Stanley Graham Gilmour
via email from John Graham Gilmour,
Grandson of Stanley Graham Gilmour
Sydney, Australia, 1-19-05
     Not sure why you are so interested in Douglas Graham Gilmour but I might be able to help you with some limited information on him.
     I have been for years meaning to see what if any information there was on the web and only today finally decided to try my hand and see if Douglas's name would come up in the Internet and was very surprised when at first go it popped up after my first search.
     Douglas Graham Gilmour is the son of David Graham Gilmour a man who at the turn of the 20th century embarked on legal action to claim the title of Duke of Montrose back from the then current holder. Apparently a Miss Gilmour (and here I am not sure of the veracity of the statement since this has been handed down to me by my grandfather and his sons my father and uncle) "married" the then Duke of Montrose in Scotland some 300 (probably 400 now) years back and Douglas is after many generations one of the issue of that line.
Stanley Graham Gilmour
     Douglas had one brother (and this is where I come in) named Stanley Graham Gilmour who it just so happens was my grandfather, hence Douglas (who dies long before I was born) was my Great Uncle. Stanley joined the British army and came out to South Africa shortly after the conclusion of the 2nd Boer war (he used to amuse me as he referred to himself as a member of the army of occupation). He lived in Southern Rhodesia until the start of the 1st World War whereupon he enlisted in the Argyle and Southerland Highlanders back in Britain. However given his relationship to Douglas Air Marshall Trenchard, the first Air Marshall of the Royal Flying Corps asked him to enlist in the RFC as an aviator. The argument being that they needed good men who had some understanding of aviation (again the link to Douglas). He flew for years on all sorts of sorties over France and was eventually shot down over the war zone and imprisoned in a concentration camp by the Germans until the end of the war in 1918. He used to tell many funny stories about being fed 'black bread" and potato skin soup by the Germans! I guess he was a pioneering aviator in the RFC. My mother has a photo album of all sorts of planes which he flew (I have a couple myself) most of which seem in one way or another to have ended up crashed into barns, hangers, fields or upside down into other buildings. He was never hurt (I guess because the planes flew so slowly but the pictures have always amused me! What a pity a man like him has never been recognised for his services to his country so early in the history of planes and their use to defend Britain!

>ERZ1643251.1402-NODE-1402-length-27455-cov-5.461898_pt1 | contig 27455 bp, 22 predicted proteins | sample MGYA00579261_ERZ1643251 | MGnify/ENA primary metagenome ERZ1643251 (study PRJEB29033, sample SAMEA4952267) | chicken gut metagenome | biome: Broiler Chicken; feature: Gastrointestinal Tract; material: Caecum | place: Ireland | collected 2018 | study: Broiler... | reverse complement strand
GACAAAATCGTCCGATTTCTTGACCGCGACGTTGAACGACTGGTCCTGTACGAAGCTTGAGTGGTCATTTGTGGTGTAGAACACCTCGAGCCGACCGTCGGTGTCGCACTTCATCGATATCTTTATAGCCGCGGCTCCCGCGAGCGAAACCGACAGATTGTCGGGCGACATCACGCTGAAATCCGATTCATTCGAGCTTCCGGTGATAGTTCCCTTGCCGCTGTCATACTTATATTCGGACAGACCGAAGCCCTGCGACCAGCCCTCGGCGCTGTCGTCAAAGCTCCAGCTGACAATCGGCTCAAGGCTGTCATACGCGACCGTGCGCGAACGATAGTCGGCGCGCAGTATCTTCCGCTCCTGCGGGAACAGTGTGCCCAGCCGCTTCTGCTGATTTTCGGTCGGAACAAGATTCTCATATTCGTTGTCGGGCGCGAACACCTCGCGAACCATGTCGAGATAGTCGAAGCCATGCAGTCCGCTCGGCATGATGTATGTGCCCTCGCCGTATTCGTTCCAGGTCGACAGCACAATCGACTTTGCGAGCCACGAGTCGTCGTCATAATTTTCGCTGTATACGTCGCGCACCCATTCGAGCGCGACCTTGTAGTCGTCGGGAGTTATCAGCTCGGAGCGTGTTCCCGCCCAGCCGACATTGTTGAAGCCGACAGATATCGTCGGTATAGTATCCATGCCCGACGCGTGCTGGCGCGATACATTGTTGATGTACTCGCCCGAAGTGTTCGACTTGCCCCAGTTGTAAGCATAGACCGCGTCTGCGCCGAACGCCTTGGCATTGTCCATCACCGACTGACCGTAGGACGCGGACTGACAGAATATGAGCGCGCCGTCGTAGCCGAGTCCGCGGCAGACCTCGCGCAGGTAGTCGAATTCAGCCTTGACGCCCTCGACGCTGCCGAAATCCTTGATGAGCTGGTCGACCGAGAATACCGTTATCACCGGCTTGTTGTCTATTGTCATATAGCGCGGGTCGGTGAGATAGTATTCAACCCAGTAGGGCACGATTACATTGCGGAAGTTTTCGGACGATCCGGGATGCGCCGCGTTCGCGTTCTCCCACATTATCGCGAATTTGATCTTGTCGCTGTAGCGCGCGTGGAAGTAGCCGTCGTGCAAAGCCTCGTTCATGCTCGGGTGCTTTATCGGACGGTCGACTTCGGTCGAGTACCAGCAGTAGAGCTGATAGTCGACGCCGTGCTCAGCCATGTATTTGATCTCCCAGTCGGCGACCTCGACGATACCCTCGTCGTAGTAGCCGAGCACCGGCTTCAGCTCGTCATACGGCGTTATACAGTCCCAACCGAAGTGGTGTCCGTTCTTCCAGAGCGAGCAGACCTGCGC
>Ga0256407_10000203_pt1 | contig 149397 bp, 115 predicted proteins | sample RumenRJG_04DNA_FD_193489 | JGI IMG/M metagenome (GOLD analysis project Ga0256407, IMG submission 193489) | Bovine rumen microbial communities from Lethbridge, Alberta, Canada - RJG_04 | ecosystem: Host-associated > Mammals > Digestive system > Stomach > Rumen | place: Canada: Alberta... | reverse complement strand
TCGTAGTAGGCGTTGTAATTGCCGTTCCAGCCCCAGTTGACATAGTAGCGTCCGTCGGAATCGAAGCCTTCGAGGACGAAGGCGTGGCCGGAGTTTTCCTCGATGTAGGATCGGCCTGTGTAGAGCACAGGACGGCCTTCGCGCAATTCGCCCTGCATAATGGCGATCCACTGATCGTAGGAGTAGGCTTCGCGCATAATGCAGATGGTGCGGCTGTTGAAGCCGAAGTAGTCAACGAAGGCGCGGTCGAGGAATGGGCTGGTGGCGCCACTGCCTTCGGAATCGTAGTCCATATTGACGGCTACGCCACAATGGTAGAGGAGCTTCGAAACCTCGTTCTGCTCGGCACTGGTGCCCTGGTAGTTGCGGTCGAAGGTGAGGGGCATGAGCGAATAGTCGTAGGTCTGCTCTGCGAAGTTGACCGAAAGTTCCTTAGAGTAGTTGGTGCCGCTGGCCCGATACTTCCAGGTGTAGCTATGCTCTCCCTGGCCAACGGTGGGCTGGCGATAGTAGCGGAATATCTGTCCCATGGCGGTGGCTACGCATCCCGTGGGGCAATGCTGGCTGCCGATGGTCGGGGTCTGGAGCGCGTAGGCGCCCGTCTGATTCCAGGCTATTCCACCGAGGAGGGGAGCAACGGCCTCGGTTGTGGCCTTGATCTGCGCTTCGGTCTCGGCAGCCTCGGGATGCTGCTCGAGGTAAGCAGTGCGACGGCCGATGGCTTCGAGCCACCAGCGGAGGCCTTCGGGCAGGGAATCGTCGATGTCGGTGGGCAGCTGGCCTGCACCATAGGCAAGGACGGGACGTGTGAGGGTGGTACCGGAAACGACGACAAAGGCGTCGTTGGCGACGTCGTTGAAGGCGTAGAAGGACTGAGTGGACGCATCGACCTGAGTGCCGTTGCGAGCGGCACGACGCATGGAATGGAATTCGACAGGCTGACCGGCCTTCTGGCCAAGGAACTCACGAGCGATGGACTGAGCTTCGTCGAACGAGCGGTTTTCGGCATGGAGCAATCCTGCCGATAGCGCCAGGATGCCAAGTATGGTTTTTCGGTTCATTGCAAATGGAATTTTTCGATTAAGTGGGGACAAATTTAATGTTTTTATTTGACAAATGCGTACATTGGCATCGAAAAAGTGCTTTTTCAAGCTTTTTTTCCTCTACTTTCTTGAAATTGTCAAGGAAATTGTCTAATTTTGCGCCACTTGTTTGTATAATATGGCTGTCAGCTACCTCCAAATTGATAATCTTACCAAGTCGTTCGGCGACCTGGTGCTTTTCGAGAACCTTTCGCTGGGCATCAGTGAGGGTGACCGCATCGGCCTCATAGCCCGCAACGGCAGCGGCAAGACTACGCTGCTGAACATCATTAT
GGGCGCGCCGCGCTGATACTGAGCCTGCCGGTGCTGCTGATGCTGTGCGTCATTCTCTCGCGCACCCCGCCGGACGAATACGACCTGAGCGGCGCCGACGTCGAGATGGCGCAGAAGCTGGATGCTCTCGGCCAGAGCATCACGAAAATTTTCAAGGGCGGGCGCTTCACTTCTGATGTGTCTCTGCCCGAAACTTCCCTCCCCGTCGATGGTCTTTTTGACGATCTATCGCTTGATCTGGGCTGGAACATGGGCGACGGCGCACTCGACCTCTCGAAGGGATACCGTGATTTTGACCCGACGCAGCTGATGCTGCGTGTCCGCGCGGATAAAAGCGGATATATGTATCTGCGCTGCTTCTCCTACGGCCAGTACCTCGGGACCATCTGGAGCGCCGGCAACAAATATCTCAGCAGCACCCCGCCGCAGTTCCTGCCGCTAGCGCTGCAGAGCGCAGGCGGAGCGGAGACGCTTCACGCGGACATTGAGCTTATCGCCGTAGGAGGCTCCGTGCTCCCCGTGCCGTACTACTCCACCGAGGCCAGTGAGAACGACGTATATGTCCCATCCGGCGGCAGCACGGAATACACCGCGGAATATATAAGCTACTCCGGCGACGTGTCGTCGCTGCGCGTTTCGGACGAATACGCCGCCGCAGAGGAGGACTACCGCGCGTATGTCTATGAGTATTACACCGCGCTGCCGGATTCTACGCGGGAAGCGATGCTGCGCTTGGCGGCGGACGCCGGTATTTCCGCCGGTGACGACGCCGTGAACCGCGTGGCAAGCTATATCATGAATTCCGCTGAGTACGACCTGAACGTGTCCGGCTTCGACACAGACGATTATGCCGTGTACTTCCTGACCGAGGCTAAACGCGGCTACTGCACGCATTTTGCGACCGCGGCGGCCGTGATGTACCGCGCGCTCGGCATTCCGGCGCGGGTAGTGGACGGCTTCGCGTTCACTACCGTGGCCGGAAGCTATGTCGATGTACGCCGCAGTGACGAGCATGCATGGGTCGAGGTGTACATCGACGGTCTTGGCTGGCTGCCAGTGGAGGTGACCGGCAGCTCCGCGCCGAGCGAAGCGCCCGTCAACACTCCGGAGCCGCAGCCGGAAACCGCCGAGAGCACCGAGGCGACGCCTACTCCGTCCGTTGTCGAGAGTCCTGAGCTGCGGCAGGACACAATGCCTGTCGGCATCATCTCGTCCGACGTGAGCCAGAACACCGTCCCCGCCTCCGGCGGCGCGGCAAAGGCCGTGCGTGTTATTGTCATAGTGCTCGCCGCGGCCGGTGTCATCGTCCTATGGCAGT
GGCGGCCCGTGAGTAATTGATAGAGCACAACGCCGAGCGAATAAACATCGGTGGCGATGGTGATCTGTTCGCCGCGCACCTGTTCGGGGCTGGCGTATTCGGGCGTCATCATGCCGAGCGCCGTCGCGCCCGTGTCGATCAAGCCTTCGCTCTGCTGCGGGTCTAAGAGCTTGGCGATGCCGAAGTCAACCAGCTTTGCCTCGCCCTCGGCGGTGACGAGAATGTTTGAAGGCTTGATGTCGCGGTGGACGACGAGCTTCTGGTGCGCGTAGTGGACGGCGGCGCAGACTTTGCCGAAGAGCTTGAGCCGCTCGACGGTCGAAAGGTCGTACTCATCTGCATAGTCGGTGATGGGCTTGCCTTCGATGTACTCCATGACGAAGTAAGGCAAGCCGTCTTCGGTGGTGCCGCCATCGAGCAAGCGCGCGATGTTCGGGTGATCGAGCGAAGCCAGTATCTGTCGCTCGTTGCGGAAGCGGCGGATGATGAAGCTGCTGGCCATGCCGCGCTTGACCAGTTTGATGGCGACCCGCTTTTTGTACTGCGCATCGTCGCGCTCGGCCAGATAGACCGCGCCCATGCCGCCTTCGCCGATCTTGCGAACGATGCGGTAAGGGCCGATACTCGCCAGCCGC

Hope this helps.
Best wishes,
John Graham Gilmour

via email from David Barnes, 1-20-05
Webmaster of Royal Flying Corps, Royal Naval Air Service,
Royal Air Force Register 1914 - 1919 Web Site

Lieutenant S G Gilmour, RFC
Granted Royal Aero Club Aviators Certificate No.997 15 December 1914 Flew with 5 Squadron

Captain S G Gilmour, 97 Sqn, Independant Force, RAF
Temp C.O. of Squadron January 1918 - 31 March 1918
Taken Prisoner 22 August 1918 with 2nd Lieut. G E Rochester & Sergt J W
Chalmers when Handley Page 0/400 D8304 on a Night Bombing Operation on
Volpersweiler Aerodrome and Railway at Herzing, was forced to land East of
Lines at Pechelbronn, Alsace

He was repatriated to England December 13, 1918

Douglas Graham Gilmour
Granted French Aero Club Aviators Certificate No.Fr.75 19 April 1910

I would certainly be interested in any further information.

David J Barnes
148 Parkinson Street
BB11 3LL

via email from Simon Potter, 8-5-07
I've been researching the Gilmour family, as Douglas & Stanley's mother, Margaret Jane Gilmour nee Muirhead's great grandparents were my g(x4)-grandparents.

I've just read Stanley Graham Gilmour's Armed forces service record at The National Archives, Kew - ref WO 339/7145. It seems to have been selectively weeded, and only covers reports and correspondence of medical boards in 1915 and 1916 - i.e it doesn't cover his earlier service in the Argyle and Sutherland highlanders, or his service with the RFC after October 1916.

The main interest is the account of how he was wounded in 1916. On 12th August 1916 near Poziers (Aerodrome at Vert Galant) his propellor was hit by an AA shell and he was forced to land. The land below was very rough; he landed in a shell hole and he was thrown from his seat. His face came in contact with his Lewis gun. After an operation to his nose, he embarked 18th August from Le Harvre and arrived in Southampton the following day. He was signed off by medical boards on the 25th August and 25th September and returned to duty on 28th October 1916 (RFC 32 Squadron).

His date of birth is confirmed as 27 September 1888 and his baptism certificate is also in the file.

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